Space: Action projects
Citizen Science In Your Classroom And Community.
Let's Talk Science offers a variety of citizen science and data collection projects. Our action projects allow students and teachers to experience the thrill of discovery with real-world science projects that have no "right or wrong" answer, no prescribed outcome, and contribute to a national database for further use in the scientific community. Here we have three projects aimed at engaging students in real life science connected to Space! Educator resources are available to support the delivery of these projects in the classroom.
How do you think your Living Space on Earth compares to that of the International Space Station? Let's Talk Science has partnered with the Canadian Space Agency to help students explore how environmental conditions such as carbon dioxide, humidity and temperature influence human health.
How does your Living Space compare to the International Space Station?
As we look forward to expanding space exploration into long-term, long-distance space travel, we need to understand how environmental factors impact human health and well-being. Let’s Talk Science has developed an exciting new Action Project in partnership with the Canadian Space Agency and the CanCode program to give teachers and students an opportunity to monitor their “living space” and integrate science and coding in a unique and engaging way in their classroom. During the upcoming mission of Canadian astronaut David Saint-Jacques, David will be experiencing first-hand the environmental conditions of the International Space Station (ISS) and reporting them back to earth for participating classrooms to compare their results to!
Participating students and educators will:
- Study key environmental conditions that are carefully monitored and adjusted on the ISS;
- Investigate environmental conditions, such as temperature, light, humidity, and air quality, in their classroom, and how these relate to health and well-being;
- Collect and analyse data using programmed sensors and compare it with information from other participating classrooms as well as other locations – even the ISS during David Saint-Jacques' mission;
- Develop analytical thinking and digital and coding skills!
For a more in-depth overview of the project, including suggested timing: Living Space – Instructional Design at a glance (PDF)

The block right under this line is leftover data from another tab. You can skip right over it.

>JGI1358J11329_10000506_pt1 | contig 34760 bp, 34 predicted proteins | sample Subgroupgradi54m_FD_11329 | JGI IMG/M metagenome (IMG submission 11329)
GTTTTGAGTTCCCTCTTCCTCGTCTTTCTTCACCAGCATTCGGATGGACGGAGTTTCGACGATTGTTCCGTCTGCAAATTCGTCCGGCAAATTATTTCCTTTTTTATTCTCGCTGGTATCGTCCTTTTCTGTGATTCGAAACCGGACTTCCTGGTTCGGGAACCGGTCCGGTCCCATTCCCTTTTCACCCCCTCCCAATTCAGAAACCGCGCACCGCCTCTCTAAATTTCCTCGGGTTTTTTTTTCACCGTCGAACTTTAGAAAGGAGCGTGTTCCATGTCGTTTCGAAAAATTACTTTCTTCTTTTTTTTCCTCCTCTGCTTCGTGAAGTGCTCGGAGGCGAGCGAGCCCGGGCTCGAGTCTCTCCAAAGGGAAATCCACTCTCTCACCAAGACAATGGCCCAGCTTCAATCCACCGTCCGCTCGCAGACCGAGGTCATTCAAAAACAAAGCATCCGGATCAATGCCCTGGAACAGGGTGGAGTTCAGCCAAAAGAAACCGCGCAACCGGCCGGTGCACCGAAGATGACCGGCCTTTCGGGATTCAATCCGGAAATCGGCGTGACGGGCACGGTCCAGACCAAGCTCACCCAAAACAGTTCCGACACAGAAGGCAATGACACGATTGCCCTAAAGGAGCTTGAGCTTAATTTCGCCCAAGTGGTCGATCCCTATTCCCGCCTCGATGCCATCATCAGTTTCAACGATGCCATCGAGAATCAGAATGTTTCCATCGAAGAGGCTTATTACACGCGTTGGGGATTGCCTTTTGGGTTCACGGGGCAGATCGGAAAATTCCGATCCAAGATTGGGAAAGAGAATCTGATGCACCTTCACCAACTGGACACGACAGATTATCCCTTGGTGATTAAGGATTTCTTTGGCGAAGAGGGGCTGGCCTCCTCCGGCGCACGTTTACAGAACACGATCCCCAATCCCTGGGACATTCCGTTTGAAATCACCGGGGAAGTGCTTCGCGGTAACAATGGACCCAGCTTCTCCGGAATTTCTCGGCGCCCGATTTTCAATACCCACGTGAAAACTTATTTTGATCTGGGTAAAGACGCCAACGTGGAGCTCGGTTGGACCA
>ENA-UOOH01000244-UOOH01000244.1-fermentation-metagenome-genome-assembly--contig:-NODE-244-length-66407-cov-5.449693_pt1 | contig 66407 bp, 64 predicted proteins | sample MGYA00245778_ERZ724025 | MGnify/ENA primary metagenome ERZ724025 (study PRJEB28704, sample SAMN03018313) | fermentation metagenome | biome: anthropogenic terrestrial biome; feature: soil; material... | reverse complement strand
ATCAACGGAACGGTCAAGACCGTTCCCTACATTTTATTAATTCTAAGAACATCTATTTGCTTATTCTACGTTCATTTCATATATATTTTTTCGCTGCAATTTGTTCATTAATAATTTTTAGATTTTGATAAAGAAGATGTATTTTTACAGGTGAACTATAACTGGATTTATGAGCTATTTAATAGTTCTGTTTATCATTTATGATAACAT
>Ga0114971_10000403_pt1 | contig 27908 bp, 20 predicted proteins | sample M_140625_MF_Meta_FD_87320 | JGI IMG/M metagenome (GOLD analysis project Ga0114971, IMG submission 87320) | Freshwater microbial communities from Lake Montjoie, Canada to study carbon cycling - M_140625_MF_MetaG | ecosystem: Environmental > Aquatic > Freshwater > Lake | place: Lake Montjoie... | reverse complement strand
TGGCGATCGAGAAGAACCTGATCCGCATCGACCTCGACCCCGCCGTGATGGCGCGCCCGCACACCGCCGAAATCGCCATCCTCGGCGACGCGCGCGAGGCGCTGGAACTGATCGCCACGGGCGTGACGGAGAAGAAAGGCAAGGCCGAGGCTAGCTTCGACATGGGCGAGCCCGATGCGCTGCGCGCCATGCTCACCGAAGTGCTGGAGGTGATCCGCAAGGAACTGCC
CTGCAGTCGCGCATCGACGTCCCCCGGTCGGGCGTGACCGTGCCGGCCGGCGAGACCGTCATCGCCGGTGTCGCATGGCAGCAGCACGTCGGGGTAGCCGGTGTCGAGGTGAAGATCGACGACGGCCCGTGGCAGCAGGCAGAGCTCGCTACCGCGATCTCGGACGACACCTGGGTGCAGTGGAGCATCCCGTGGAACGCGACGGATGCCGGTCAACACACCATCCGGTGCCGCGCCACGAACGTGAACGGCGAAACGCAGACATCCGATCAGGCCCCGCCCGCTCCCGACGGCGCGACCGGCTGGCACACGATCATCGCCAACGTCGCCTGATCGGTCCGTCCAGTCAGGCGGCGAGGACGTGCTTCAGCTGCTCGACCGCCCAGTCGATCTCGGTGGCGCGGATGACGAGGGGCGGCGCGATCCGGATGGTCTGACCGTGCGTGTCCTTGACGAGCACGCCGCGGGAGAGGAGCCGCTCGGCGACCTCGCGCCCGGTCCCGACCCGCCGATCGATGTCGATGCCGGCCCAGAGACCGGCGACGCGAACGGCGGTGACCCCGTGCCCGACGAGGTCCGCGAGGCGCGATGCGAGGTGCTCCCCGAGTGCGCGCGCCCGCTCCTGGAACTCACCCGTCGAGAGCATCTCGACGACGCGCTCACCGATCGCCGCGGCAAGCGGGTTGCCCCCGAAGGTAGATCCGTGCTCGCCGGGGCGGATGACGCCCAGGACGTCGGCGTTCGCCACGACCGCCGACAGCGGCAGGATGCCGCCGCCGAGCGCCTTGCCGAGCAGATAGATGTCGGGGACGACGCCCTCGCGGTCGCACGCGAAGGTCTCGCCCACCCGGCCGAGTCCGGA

For curriculum alignment by province: Curriculum connections to the Living Space action project
How does neutron radiation affect people on Earth and on the International Space Station?
As astronauts plan to go beyond Earth orbit to the Moon, to Mars, or an asteroid, they will be exposed to dangerous amounts of cosmic radiation. Until we can protect astronauts from radiation, we cannot send astronauts into deep space safely. Canadian scientists and astronauts are doing research to better understand the impact of that radiation on astronaut health.
One of the experiments that CSA astronaut David Saint-Jacques will be responsible for during ISS Expedition 58/59 is RaDI-N2, which will measure astronauts' exposure to potentially dangerous neutron radiation in preparation for manned deep-space missions. He will be continuing research done on the ISS by CSA astronauts Robert Thirsk and Chris Hadfield, using bubble detectors manufactured by Bubble Technology Industries, based in Chalk River, Ontario, to measure neutron radiation on board the ISS.
Let’s Talk Science is excited to be able to offer this exciting Action Project in partnership with the Canadian Space Agency and the Canadian Nuclear Safety Commission. RADI-N2 & You gives educators and students an opportunity to monitor neutron radiation levels in their classroom and compare their results to those of other classrooms across Canada and also with David Saint-Jacques on board the International Space Station, who will be sharing the data he gathers with the participating classrooms.
Participating students and educators will:
- Study neutron radiation, its presence in our environment, and its effects on the human body;
- Investigate the sources of neutron radiation, how it interacts with matter, and its potential impact on human space travel;
- Collect and analyze data using a bubble detector provided by Let’s Talk Science and compare it with information from other participating classrooms as well as from the ISS during David Saint-Jacques' mission;
- Develop critical thinking and data analysis skills!
The award-winning Tomatosphere™ program has engaged more than three million students since its inception in 2001. Each year, over 15,000 Kindergarten to Grade 12 classrooms across Canada use Tomatosphere™ as a way to investigate the effects of space on food to support human space travel. The results from Tomatosphere™ help Canadian scientists understand some of the issues related to long-term space exploration.
In the spring, participating classrooms receive two packages of tomato seeds. One package contains seeds sent into space or treated in space-simulated conditions. The other contains untreated "control" seeds. Students plant the seeds and conduct experiments to explore the effects of the space environment on the germination of tomatoes. Through Tomatosphere™, students learn how to conduct a scientific experiment and compare the number of seeds that germinate for the two groups of seeds.